The second son of Sardar Bahadur Mohan Singh and Sardarni Lajvanti, he was born in Rawalpindi, Punjab, British India(now in Punjab, Pakistan). Malik was the title bestowed to his grandfather Sardar Khazan Singh. He travelled to England aged 14, where he attended a prep school and then Eastbourne College, before reading history at Balliol College, Oxford, from October 1912, graduating in 1915. He achieved an Oxford blue in golf.
Malik appeared in 18 first-class cricket matches. He played in five County Championship matches for Sussex in 1914 and then returned to play for Sussex in 1921, also playing one match for Oxford University in 1921. He later played for Sikhs and then Hindus in the short lived Lahore Tournament in India between 1923 and 1930. A right-handed batsman, Malik scored 636 runs with a highest score of 106; as a bowler, he took four wickets with a best performance of two for 92. He captained the team while at Eastbourne College, and also represented Oxford University in golf.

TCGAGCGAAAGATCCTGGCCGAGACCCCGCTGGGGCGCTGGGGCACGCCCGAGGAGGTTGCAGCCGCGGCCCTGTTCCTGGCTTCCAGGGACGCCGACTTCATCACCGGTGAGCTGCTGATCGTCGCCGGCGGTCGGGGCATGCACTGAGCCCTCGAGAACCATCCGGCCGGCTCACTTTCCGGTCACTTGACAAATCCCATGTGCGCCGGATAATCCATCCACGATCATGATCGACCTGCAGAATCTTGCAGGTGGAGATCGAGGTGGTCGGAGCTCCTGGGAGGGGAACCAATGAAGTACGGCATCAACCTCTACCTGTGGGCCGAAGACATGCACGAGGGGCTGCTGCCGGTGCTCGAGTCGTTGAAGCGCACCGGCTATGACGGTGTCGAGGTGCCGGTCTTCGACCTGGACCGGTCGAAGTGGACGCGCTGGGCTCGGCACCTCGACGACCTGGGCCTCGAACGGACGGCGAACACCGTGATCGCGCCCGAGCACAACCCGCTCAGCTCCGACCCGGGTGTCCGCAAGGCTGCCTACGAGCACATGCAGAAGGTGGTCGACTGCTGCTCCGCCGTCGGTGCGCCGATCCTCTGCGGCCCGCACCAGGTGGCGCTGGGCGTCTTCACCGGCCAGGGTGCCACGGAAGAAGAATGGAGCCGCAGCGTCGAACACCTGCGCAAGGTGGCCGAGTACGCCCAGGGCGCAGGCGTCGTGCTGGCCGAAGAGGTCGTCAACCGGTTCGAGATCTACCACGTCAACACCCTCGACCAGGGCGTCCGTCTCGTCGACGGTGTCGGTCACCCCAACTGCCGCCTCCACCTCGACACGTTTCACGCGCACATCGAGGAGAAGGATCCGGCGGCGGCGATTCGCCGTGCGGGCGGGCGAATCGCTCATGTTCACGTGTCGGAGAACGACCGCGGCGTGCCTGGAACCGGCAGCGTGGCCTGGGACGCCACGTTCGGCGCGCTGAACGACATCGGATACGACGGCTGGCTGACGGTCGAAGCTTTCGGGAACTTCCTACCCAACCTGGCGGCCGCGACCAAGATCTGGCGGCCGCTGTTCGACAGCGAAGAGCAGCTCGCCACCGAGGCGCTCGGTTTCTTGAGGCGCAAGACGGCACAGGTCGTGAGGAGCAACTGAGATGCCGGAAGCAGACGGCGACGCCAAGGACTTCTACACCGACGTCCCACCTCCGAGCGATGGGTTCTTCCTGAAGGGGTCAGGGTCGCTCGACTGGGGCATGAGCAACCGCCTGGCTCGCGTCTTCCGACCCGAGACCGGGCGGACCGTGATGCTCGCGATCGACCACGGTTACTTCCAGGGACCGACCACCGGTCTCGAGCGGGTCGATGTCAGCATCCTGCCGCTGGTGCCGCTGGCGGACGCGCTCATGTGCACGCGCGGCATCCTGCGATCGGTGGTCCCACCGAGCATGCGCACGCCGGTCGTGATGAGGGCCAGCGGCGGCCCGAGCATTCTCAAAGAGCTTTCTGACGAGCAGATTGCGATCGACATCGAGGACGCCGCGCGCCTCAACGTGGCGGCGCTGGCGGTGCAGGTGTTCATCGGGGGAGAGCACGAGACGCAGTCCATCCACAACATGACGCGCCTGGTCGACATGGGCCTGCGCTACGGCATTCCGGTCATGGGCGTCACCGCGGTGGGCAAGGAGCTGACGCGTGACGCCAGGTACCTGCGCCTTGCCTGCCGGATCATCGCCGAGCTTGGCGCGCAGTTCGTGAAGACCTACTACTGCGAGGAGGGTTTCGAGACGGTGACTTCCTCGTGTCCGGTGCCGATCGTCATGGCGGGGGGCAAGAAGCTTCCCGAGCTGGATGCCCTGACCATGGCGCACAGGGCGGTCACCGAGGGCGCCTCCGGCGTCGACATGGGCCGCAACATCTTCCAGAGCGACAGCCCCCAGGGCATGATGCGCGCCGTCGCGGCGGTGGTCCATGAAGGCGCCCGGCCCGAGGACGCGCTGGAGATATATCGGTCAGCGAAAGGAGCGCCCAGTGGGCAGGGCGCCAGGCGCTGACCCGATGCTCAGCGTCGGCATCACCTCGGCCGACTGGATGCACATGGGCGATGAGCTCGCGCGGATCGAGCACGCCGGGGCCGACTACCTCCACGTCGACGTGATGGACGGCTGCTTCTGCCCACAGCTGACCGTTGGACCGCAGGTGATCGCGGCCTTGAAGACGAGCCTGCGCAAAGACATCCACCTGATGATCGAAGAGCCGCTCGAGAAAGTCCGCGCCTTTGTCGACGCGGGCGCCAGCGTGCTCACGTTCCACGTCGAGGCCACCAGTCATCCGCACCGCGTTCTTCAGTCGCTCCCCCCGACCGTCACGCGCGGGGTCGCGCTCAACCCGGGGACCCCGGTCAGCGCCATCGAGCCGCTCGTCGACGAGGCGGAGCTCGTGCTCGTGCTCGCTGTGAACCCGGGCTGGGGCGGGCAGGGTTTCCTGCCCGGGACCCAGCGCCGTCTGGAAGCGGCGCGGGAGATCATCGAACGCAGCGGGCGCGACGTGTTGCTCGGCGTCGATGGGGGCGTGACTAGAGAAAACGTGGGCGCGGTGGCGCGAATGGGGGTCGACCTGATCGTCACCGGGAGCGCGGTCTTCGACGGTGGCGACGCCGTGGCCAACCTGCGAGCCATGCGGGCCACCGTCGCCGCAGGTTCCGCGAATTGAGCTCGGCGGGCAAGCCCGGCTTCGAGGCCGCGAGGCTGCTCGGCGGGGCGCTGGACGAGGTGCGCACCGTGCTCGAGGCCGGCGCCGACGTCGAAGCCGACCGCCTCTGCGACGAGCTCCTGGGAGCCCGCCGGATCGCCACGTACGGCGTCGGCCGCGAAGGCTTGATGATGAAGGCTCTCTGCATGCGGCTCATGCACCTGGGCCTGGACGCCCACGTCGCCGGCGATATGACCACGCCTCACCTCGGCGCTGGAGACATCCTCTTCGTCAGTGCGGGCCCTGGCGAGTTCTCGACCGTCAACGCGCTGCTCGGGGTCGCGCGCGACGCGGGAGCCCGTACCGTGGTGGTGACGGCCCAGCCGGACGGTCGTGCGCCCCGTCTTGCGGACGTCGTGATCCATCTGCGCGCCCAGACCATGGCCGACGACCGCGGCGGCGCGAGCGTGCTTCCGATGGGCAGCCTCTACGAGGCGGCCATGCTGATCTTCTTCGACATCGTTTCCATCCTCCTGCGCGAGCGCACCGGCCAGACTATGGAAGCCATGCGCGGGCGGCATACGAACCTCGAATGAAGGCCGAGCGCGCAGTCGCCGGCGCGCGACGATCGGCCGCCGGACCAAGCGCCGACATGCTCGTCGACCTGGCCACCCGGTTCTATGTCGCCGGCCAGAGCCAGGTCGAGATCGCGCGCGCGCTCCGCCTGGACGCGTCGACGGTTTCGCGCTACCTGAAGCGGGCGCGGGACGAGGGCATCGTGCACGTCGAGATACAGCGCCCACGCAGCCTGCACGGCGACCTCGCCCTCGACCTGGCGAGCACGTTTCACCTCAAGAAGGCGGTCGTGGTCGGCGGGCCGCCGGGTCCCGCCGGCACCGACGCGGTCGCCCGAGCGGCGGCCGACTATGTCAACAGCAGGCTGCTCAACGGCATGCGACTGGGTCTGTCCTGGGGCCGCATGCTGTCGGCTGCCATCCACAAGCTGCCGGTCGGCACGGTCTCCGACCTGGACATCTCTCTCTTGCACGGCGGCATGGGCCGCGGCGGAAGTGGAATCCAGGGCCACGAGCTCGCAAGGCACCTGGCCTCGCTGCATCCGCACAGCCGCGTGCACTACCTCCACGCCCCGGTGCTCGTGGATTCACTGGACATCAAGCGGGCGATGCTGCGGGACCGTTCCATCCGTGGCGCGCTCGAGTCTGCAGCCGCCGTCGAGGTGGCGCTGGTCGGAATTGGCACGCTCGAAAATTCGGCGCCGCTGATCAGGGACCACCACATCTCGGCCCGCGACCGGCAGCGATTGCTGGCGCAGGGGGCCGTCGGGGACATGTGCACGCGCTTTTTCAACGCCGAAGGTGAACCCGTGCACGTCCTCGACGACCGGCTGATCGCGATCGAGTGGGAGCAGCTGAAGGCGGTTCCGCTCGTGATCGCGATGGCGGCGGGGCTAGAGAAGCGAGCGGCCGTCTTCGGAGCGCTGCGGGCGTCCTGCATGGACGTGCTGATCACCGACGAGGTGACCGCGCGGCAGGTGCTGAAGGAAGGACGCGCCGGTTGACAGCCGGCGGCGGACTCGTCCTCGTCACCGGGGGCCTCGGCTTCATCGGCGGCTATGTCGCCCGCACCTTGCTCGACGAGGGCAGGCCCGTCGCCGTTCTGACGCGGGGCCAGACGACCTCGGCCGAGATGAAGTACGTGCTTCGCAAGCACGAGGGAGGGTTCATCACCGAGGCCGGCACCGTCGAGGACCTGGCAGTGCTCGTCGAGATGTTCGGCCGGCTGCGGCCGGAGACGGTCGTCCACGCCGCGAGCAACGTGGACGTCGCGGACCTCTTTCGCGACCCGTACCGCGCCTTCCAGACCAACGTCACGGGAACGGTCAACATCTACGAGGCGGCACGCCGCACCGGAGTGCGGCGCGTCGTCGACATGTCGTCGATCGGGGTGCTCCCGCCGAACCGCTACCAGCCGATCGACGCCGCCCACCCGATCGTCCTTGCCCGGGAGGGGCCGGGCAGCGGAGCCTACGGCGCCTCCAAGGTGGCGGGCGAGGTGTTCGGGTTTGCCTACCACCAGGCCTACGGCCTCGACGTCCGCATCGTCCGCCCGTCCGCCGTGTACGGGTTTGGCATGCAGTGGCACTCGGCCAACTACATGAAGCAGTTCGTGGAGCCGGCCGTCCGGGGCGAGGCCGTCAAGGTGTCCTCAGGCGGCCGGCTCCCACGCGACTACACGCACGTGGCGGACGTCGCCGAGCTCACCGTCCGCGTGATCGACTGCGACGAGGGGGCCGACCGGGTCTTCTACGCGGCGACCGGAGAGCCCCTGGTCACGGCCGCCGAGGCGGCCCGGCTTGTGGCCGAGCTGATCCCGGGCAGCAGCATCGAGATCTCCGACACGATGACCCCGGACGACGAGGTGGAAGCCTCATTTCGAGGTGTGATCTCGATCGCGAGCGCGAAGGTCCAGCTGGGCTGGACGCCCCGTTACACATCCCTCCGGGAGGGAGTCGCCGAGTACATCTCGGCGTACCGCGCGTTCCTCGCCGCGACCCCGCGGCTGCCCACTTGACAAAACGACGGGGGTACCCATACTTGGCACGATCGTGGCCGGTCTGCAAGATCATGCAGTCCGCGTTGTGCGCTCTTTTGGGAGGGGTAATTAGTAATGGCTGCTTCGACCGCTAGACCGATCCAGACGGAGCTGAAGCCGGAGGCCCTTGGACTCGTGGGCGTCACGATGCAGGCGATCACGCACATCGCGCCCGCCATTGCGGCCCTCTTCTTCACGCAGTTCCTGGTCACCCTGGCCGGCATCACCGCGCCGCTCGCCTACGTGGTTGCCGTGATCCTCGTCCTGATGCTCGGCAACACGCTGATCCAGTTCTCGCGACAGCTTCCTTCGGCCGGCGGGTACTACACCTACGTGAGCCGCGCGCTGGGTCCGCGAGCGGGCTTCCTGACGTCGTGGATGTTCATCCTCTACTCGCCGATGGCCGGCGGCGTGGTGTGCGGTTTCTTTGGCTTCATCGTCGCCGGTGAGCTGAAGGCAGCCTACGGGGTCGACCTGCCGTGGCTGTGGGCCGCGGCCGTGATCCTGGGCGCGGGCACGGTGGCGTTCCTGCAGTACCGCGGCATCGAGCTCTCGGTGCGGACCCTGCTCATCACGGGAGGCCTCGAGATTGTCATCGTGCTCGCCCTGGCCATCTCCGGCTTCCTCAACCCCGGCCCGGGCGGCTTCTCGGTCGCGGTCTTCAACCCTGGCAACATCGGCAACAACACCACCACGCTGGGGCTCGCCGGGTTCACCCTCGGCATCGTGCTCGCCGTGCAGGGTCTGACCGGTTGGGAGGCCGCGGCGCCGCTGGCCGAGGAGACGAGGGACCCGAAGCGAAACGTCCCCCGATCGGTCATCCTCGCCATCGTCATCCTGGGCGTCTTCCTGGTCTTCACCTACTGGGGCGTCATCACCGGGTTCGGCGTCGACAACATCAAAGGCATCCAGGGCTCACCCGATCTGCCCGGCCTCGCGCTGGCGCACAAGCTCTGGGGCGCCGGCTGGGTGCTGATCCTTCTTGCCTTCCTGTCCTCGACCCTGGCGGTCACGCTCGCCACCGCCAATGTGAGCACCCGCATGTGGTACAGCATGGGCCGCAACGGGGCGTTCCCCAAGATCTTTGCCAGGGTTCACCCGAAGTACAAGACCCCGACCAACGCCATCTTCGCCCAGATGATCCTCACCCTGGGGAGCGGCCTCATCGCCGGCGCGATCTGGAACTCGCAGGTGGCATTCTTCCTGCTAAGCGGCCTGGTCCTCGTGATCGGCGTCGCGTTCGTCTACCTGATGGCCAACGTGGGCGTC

He volunteered at the American Hospital in Neuilly-sur-Seine during university vacations. After graduating, he attempted to join the Royal Flying Corps with friends from university but he was denied a commission, perhaps on account of his race. He served with the French Red Cross in 1916 as an ambulance driver. After he offered his services to the French air force, the Aéronautique Militaire, his Oxford tutor “Sligger” Urquhart wrote to General David Henderson, head of the RFC, and secured Malik a cadetship. On 6 April 1917, he received an honorary temporary commission as a second lieutenant in the RFC (substantive from 13 April).
Malik trained at the No.1 Armament School from April 1917 and was appointed a Flying Officer in No. 26 Squadron on 13 July 1917. As an observant Sikh, he wore a turban instead of a helmet, and later wore a specially designed flying helmet that fitted over his turban. As a result of his unusual helmet, he was nicknamed the “Flying Hobgoblin”.